By Sergio Ortiz
Rain and Toothless Angels
In my city, it always rains. Water
falls with an intensity that only belongs
to fables or dreams. Serious, insistent, almost
solid, a cloth made by hands without eyes.
It rains on currency circulating in shopping malls,
on every ticket drenched in sweat and bile.
It rains in courts, archives, between sentences, minutes,
articles, amendments. It rains as if someone were trying
to apologize, their voice crumbles into drops.
In the street, toothless angels slip while begging
door to door. In cemeteries, the dead spend
the eternity we gave them fixing drainpipes.
Clouds do not pray for the salvation: they’ve been baptized
by places of happiness. It rains: a clumsy gesture
covers buildings, moistens their foreheads, windows are silent.
The memory of my city is a puddle that wets legs,
softening my paper bones. Memories, like dull-skinned fish,
swim around, infect bystanders with insomnia.
Beetles roll awkwardly on sidewalks, buzzards watch
traffic in their free hours. Spiders weave the scaffolds
on which I walk. Gray scales grow on my front walls.
It rains on the history of the city, smudged and dispersed,
impossible to gather. Rains on the heads of the saints
that spit upward, armed with miracles of lead and beer.
It rains under the roof of the presidential palace: moss,
green as a caress, grows on the busts of heroes, on their eyelids
tired of so much corruption.
Death does not let you Say Goodbye
Let no one come tell me I am guilty of this or that.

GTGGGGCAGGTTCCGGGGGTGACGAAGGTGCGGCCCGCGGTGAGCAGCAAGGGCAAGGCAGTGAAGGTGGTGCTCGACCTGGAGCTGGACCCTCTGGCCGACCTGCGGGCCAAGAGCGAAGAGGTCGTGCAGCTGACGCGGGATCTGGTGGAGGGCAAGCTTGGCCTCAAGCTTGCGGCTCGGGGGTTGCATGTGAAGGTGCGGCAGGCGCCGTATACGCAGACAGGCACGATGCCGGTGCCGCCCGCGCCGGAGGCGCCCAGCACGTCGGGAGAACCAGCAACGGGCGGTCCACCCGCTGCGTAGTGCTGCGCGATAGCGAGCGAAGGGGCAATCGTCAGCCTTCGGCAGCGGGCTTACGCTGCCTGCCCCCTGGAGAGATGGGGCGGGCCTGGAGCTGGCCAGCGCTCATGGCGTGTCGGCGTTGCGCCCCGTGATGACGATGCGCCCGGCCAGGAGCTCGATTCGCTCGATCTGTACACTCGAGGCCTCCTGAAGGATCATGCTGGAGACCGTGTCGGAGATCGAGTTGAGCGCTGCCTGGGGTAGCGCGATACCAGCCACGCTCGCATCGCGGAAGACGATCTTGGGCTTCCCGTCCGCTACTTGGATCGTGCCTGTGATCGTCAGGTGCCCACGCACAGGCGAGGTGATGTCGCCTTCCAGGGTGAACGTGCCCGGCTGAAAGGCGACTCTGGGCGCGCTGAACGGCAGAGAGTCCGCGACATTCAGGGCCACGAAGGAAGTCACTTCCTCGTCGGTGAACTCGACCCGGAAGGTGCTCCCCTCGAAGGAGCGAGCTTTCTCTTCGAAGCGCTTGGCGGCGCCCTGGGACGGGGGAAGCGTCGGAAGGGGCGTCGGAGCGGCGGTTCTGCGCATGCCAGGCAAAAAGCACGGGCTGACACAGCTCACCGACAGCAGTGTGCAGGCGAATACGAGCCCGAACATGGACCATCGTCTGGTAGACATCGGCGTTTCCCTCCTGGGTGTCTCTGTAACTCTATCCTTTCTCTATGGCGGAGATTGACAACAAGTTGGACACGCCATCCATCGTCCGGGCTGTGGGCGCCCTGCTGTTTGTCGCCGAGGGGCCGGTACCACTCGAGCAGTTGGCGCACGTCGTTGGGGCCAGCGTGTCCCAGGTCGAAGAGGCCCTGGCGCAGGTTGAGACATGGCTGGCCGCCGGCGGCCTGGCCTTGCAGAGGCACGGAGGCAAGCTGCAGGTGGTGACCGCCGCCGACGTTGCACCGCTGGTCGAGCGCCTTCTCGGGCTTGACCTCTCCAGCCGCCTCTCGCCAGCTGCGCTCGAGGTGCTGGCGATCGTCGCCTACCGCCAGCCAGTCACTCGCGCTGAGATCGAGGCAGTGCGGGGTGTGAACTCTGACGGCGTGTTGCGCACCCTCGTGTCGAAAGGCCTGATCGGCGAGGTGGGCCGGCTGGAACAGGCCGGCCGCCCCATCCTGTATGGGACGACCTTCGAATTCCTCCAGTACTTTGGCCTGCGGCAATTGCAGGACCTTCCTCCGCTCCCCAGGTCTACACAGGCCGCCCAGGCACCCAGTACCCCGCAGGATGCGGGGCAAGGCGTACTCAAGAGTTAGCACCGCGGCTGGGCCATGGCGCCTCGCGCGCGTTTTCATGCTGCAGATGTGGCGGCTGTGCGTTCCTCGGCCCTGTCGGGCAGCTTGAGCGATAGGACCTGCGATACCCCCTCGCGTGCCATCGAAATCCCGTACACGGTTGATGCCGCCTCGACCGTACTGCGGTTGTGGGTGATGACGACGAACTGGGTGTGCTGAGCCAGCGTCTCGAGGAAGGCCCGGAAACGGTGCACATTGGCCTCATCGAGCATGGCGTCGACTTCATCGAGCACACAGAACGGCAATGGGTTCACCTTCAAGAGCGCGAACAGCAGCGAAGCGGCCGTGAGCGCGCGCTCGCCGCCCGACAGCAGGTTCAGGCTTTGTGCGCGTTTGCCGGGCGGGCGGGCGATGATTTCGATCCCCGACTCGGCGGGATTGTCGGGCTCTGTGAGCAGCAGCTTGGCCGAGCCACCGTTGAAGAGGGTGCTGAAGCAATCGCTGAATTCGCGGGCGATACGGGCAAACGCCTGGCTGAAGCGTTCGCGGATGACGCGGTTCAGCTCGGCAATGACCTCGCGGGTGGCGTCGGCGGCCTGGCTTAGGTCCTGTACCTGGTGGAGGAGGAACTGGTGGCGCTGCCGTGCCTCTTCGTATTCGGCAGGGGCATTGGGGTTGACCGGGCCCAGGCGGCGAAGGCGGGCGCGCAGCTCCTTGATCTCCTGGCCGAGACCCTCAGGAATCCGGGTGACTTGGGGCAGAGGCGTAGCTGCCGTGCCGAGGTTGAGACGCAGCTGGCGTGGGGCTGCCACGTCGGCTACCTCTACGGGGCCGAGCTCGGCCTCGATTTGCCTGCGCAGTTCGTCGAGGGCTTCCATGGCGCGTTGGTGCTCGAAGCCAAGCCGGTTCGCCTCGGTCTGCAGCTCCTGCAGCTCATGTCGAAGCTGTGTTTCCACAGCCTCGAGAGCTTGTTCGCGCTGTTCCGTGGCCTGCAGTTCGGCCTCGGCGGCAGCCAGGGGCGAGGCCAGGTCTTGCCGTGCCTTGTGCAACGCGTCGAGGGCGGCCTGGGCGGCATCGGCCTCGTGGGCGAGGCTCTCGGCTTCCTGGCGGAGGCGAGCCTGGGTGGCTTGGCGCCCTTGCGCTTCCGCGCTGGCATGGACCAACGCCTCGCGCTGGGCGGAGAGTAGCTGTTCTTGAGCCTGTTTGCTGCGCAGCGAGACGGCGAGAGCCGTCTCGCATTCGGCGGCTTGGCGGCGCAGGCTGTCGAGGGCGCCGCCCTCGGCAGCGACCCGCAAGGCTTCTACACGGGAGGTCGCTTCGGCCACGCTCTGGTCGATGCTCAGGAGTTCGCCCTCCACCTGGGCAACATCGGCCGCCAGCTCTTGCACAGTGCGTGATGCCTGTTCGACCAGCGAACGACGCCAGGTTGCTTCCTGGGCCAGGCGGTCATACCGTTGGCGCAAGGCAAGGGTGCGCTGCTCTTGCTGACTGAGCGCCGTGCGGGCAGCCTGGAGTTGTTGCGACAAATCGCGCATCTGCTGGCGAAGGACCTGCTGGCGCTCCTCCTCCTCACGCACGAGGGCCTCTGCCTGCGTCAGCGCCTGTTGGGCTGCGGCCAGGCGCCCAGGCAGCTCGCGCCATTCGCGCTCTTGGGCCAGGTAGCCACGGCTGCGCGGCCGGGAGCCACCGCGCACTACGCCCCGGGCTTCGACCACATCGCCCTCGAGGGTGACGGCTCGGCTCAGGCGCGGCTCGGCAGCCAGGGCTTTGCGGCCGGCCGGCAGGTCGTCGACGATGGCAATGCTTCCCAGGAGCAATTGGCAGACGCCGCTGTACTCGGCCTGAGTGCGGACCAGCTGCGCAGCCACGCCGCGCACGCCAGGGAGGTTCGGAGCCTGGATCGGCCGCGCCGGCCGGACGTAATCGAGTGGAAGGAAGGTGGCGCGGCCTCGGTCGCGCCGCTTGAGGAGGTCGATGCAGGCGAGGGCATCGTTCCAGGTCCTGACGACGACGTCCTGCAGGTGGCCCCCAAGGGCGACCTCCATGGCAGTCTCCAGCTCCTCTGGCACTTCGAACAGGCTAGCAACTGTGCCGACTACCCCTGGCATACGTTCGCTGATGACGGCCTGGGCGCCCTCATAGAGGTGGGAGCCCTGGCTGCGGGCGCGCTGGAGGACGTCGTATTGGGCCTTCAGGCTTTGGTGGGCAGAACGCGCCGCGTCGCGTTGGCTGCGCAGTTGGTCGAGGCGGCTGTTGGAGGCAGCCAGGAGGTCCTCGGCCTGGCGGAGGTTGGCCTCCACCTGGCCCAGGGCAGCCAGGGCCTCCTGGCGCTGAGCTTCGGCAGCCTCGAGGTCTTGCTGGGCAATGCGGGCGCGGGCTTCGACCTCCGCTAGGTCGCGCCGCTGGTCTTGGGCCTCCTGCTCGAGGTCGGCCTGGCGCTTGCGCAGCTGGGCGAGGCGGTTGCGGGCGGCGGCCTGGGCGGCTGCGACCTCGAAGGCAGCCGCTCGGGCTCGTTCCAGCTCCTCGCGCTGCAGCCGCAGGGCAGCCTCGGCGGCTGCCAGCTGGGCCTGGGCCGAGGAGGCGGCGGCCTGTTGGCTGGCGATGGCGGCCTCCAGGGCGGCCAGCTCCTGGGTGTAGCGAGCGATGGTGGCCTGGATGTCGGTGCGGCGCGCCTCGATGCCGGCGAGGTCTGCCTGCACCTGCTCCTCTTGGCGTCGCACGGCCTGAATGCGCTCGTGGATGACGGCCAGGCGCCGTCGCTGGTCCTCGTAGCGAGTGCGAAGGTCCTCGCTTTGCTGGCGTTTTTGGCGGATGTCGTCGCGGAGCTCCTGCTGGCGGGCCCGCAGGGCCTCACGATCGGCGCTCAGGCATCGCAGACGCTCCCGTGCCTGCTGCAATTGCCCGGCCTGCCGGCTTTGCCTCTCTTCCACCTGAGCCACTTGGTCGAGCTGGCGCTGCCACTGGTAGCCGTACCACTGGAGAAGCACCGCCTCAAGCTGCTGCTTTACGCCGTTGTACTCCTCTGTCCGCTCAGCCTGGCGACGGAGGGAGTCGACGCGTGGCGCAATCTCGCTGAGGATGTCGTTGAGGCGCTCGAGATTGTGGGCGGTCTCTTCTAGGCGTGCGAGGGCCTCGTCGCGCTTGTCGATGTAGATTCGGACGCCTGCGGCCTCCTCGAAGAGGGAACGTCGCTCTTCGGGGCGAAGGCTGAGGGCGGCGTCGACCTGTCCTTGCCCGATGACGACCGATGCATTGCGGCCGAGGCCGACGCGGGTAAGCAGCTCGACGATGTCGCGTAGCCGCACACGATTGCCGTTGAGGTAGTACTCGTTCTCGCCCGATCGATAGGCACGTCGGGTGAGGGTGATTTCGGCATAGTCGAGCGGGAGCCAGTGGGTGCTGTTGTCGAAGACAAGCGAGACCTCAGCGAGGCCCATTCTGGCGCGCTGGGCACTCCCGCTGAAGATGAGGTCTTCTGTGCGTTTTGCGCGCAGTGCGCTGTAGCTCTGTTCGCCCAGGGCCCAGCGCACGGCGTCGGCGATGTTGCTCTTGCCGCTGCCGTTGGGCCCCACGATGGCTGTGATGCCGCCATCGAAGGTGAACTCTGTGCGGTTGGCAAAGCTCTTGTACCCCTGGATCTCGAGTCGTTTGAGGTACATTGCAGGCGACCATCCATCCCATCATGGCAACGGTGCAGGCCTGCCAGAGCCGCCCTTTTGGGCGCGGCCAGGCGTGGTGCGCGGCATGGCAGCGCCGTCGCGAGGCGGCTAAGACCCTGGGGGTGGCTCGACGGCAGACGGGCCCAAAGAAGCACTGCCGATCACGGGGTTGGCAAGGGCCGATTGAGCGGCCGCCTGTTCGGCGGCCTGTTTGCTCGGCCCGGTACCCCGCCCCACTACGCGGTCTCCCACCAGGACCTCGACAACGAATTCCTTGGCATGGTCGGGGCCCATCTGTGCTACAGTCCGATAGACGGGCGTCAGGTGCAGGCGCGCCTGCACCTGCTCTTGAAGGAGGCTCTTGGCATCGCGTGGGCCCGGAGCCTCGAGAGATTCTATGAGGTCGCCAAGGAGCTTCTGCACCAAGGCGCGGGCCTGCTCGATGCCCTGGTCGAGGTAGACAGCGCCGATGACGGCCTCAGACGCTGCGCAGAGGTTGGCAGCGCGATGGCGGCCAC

True, the noise of knees falling on ground
embellishes the soul, the noise of teardrops
on blackened grass paves the way
to what is always a return.
Let no one come with his bouquets
of dry flowers to leave on the grave
where there should be a corpse, but there is no corpse,
only eyes who know how terrible it is to look at nothing.
So, let no one come to reveal what was disclosed before.
Don’t come to build walls around the house of the one
who before being young was already old.
Let no one stir the evil word whose center is an abyss,
whose edge is a storm.
Don’t try to close the sutured wound, or bring evil violins
to sweeten the unhealthy melody recognized
by my agonizing chest: the asthma where my winter rears
its dark birds, grows its fields of fog,
that night and day
can no longer wait, it wants to be closed.
Sergio A. Ortiz is the founding editor of Undertow Tanka Review. He is a two-time Pushcart nominee, a four time Best of the Web nominee, and a 2016 Best of the Net nominee. He is currently working on his first full length collection of poems, Elephant Graveyard.